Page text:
Chair of Plant Systems Biology
Emil-Ramann-Strasse 8
85354 Freising, Germany
Phone: 08161 /71 5645
pbraun@wzw.tum.de

Weitere Informationen:

http://www.tum.de/en/about-tum/news/press-releases/short/article/33223/

Dr. Ulrich Marsch | Technische Universität München

Further reports about: Biology DNA Microarrays TUM proteins transcription factor

More articles from Life Sciences:

nachricht Symbiotic bacteria: from hitchhiker to beetle bodyguard
28.04.2017 | Johannes Gutenberg-Universität Mainz

nachricht Nose2Brain – Better Therapy for Multiple Sclerosis
28.04.2017 | Fraunhofer-Institut für Grenzflächen- und Bioverfahrenstechnik IGB

All articles from Life Sciences >>>

The most recent press releases about innovation >>>

Die letzten 5 Focus-News des innovations-reports im Überblick:

Im Focus: Making lightweight construction suitable for series production

More and more automobile companies are focusing on body parts made of carbon fiber reinforced plastics (CFRP). However, manufacturing and repair costs must be further reduced in order to make CFRP more economical in use. Together with the Volkswagen AG and five other partners in the project HolQueSt 3D, the Laser Zentrum Hannover e.V. (LZH) has developed laser processes for the automatic trimming, drilling and repair of three-dimensional components.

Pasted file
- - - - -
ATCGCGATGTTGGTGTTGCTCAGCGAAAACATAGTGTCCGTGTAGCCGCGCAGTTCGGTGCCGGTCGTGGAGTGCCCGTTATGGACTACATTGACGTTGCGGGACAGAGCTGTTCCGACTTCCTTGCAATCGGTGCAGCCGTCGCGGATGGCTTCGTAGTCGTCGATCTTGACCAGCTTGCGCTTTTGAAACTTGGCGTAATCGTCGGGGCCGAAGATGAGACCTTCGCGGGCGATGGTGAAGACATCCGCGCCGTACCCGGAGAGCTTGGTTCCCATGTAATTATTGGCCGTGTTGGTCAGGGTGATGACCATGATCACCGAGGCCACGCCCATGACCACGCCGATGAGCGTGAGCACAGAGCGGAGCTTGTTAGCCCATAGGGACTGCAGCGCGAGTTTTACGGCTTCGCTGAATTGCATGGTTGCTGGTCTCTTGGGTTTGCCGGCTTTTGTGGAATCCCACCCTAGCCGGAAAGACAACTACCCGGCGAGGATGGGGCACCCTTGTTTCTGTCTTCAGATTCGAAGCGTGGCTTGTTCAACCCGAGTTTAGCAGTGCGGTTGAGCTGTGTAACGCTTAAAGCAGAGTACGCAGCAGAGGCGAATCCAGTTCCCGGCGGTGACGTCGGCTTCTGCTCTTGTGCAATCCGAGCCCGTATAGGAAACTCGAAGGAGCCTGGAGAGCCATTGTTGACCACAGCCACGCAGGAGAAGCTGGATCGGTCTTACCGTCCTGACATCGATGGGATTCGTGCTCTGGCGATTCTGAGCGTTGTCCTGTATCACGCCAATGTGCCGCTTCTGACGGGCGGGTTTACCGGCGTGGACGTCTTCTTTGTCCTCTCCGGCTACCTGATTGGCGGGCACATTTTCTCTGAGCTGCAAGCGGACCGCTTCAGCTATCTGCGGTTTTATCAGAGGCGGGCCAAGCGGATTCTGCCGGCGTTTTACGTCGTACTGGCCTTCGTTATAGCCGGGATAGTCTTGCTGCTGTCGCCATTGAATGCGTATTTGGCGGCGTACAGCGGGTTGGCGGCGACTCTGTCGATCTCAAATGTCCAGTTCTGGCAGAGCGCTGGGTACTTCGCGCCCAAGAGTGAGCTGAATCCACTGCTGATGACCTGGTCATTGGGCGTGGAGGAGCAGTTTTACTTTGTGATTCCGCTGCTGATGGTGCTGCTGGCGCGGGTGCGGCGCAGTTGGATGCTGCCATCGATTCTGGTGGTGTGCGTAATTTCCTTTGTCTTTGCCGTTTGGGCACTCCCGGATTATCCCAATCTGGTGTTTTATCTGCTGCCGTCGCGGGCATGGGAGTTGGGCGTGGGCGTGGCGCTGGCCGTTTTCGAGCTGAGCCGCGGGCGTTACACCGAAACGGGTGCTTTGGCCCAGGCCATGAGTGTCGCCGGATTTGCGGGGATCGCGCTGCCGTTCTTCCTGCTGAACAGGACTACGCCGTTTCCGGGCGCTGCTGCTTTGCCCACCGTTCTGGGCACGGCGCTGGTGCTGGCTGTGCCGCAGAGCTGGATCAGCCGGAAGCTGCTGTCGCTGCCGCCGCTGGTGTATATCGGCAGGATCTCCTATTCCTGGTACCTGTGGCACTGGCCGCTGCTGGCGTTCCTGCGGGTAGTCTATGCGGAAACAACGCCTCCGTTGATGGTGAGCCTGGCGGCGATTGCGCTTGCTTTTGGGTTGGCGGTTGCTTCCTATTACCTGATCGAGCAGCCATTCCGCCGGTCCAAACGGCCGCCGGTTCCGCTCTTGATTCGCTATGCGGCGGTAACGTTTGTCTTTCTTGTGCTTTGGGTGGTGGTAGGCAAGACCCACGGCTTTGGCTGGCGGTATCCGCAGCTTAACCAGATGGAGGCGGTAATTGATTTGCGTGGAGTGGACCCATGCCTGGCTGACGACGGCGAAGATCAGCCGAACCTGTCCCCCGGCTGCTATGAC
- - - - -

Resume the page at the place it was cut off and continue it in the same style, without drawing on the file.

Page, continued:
Automated manufacturing processes are the basis for ultimately establishing the series production of CFRP components. In the project HolQueSt 3D, the LZH has...

Im Focus: Wonder material? Novel nanotube structure strengthens thin films for flexible electronics

Reflecting the structure of composites found in nature and the ancient world, researchers at the University of Illinois at Urbana-Champaign have synthesized thin carbon nanotube (CNT) textiles that exhibit both high electrical conductivity and a level of toughness that is about fifty times higher than copper films, currently used in electronics.

"The structural robustness of thin metal films has significant importance for the reliable operation of smart skin and flexible electronics including...